Ninth Circuit Rules That State Certificate of Need Laws May Unconstitutionally Burden Interstate Commerce - Yakima Valley Memorial Hospital V. Washington State Department of Health1

Article excerpt

Ninth Circuit Rules that State Certificate of Need Laws May Unconstitutionally Burden Interstate Commerce - Yakima Valley Memorial Hospital v. Washington State Department ofHealthx - The United States Court of Appeals for the Ninth Circuit recently held that Washington State Department of Health's ("Department") certificate of need ("CON") regulations, which restrict the number of hospitals performing elective percutaneous coronary interventions (PCIs),2 may be unconstitutional as an unreasonable burden on interstate commerce.3

Yakima Valley Memorial Hospital ("Memorial"), the plaintiff, operates a nonprofit hospital in Yakima, Washington.4 Memorial currently performs PCIs, procedures used to treat diseased arteries of the heart, only in emergency situations.5 Additionally, Memorial seeks to perform elective PCIs.6 Memorial, however, must be licensed under Washington's CON regulations before offering elective PCIs to patients.7 CON regulations require that a hospital applying for a PCI license must: (1) perform a minimum of 300 PCIs per year, and (2) demonstrate that the projected demand in the applicant's geographic market exceeds the number of PCIs currently provided by licensed incumbent hospitals by at least 300 PCIs.8 Memorial cannot meet these requirements for a PCI license because Yakima Regional Medical and Cardiac Center, a licensed hospital, already serves the local market.9 According to these requirements, the market will not "need" another hospital to provide elective PCIs until the year 2022.10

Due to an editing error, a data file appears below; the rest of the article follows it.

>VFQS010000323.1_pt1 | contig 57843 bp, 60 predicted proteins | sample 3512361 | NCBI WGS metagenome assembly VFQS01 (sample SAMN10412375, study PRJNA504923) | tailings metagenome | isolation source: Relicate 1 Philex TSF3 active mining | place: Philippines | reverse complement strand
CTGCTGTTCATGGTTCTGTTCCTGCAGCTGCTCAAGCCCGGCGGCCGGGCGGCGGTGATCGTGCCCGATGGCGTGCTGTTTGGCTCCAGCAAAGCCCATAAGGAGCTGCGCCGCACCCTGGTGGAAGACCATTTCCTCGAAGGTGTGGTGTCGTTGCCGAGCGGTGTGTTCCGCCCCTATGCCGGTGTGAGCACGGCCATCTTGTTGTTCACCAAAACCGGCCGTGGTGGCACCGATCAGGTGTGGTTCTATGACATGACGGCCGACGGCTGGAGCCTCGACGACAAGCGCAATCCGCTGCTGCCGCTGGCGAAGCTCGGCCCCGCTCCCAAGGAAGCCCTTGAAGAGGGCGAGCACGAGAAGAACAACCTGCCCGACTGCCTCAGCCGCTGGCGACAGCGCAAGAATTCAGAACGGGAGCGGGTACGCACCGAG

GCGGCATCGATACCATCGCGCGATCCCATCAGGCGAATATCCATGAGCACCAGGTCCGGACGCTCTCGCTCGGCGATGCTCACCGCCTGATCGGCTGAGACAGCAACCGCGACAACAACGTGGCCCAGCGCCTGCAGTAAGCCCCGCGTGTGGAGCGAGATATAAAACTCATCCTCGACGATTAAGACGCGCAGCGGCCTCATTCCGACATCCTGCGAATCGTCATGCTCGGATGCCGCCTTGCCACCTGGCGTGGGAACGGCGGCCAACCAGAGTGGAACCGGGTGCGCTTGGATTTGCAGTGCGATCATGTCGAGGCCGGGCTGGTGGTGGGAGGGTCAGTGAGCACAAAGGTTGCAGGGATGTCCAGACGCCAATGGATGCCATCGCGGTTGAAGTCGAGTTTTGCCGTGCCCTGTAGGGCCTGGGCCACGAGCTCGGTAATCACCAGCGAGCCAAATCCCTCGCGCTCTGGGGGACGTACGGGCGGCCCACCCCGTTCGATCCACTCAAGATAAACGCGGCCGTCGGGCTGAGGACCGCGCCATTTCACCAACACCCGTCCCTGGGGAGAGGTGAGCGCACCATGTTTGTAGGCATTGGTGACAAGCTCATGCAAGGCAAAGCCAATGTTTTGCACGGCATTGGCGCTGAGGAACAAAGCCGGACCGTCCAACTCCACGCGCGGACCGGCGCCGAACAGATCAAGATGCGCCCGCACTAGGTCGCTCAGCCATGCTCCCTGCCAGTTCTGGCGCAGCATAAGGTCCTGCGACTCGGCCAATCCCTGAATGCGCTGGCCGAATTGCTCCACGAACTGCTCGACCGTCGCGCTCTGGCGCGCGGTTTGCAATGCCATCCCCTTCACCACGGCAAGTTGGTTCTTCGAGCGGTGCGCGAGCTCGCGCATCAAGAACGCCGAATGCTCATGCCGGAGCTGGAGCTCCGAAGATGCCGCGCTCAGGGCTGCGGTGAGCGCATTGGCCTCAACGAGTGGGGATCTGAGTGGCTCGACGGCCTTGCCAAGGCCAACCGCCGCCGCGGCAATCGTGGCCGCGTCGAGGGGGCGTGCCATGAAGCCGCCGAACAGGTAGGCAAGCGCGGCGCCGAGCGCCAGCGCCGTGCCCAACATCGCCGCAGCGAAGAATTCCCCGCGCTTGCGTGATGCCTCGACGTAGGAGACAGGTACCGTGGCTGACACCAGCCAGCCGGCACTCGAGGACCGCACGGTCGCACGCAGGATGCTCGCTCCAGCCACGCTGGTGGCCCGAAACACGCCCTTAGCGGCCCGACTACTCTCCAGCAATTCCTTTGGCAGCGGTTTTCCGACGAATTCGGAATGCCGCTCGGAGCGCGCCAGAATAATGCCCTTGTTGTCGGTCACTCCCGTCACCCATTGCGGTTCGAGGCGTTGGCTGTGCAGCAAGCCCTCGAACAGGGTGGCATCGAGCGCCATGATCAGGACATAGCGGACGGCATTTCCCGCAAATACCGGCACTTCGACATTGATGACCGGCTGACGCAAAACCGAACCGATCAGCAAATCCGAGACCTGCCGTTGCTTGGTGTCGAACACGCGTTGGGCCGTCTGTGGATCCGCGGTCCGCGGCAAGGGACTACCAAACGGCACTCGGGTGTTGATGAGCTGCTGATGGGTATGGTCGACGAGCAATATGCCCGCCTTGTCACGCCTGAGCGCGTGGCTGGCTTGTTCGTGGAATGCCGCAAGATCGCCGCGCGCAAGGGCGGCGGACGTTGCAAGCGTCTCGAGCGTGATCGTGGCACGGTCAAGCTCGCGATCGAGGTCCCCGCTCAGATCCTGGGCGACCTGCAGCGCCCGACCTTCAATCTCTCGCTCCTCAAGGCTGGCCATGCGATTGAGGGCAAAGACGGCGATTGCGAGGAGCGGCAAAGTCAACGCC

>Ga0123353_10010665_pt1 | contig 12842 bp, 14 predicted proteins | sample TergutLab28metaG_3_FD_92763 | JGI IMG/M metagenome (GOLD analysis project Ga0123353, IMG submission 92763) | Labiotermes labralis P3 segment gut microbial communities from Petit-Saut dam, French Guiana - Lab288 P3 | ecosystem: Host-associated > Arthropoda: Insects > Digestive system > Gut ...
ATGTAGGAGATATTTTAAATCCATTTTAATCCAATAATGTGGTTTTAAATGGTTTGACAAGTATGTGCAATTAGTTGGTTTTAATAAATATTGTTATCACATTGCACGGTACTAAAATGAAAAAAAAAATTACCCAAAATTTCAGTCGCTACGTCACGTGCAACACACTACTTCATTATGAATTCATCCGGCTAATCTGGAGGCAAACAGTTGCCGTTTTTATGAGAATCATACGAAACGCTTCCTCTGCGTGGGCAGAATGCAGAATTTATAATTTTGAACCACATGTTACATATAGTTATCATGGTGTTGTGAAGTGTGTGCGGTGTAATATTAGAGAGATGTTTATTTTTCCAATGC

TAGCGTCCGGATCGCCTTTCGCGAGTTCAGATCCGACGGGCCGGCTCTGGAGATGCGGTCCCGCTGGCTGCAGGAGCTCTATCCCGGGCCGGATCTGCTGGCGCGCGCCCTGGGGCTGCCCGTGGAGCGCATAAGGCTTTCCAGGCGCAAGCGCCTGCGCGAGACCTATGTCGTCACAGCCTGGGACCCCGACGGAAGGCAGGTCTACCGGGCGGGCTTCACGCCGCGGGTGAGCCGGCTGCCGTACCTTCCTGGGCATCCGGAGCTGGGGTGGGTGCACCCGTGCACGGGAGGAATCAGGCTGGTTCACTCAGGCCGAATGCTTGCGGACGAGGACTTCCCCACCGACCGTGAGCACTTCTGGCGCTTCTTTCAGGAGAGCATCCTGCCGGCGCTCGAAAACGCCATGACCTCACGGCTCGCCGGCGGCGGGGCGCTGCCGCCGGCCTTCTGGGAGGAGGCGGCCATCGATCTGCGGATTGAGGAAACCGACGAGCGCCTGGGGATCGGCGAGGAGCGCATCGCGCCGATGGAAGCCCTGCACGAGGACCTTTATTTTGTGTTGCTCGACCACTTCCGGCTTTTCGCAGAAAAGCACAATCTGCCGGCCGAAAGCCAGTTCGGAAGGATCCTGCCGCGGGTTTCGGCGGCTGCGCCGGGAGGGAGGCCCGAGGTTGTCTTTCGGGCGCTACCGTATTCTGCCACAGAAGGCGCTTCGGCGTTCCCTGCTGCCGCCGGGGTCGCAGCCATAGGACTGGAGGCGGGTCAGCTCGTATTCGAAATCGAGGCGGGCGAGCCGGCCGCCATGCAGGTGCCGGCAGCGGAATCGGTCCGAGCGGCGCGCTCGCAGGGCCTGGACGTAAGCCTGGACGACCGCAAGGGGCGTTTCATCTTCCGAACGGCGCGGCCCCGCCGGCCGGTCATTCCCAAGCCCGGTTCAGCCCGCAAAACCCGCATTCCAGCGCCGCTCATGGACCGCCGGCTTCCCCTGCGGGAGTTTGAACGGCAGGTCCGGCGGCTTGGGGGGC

Memorial sued the Department in the United States District Court for the Eastern District of Washington." Memorial alleged that the Department's requirements under the CON regulations were anticompetitive and violated section 1 of the Sherman Act because they allowed incumbent license holders to maintain their PCI monopoly.12 Further, Memorial argued that the CON regulations placed an unreasonable burden on interstate commerce by preventing Memorial from participating in the interstate market for PCI patients, which violates the "dormant" Commerce Clause.13

The district court held that the CON regulations did not violate the Sherman Act because these regulations were unilateral restraints on trade rather than hybrid restraints.14 Unilateral restraints are imposed directly by the states and are thus immune to antitrust challenges.15 In contrast, hybrid restraints do not enjoy the same immunity because they delegate the regulatory power to private parties.16 Because restraints on trade imposed directly by states are immune from antitrust challenges, unilateral CON restraints do not violate the Sherman Act.17 Moreover, the district court found that the Department did not violate the dormant Commerce Clause, although Memorial had standing to bring a Commerce Clause claim.18 The court noted that Congress expressly authorized CONs under the National Health Planning and Resource Development Act (NHPRDA), which required states receiving federal funding to devise programs that prevented unnecessary healthcare services and facilities from being offered to patients.19 Thus, the court held that this federal statute provided the authorization necessary for CON regulations to survive the dormant Commerce Clause challenge.20

Memorial appealed the district court's decision that the state's CON regulations did not violate the Sherman Act and that NHPRDA authorized these regulations.21 In response, the Department cross-appealed the decision that Memorial had standing to bring a claim under the dormant Commerce Clause.22

On appeal, the Ninth Circuit affirmed that Washington's CON regulations did not violate the Sherman Act and that Memorial had standing to bring a claim under the dormant Commerce Clause.23 First, with regard to the alleged violation of the Sherman Act, the court found that the regulations did not grant hospitals the power to dictate the restraint on trade.24 Rather, the state had already established the parameters of the restraint on trade at the time it enacted the CON regulations. …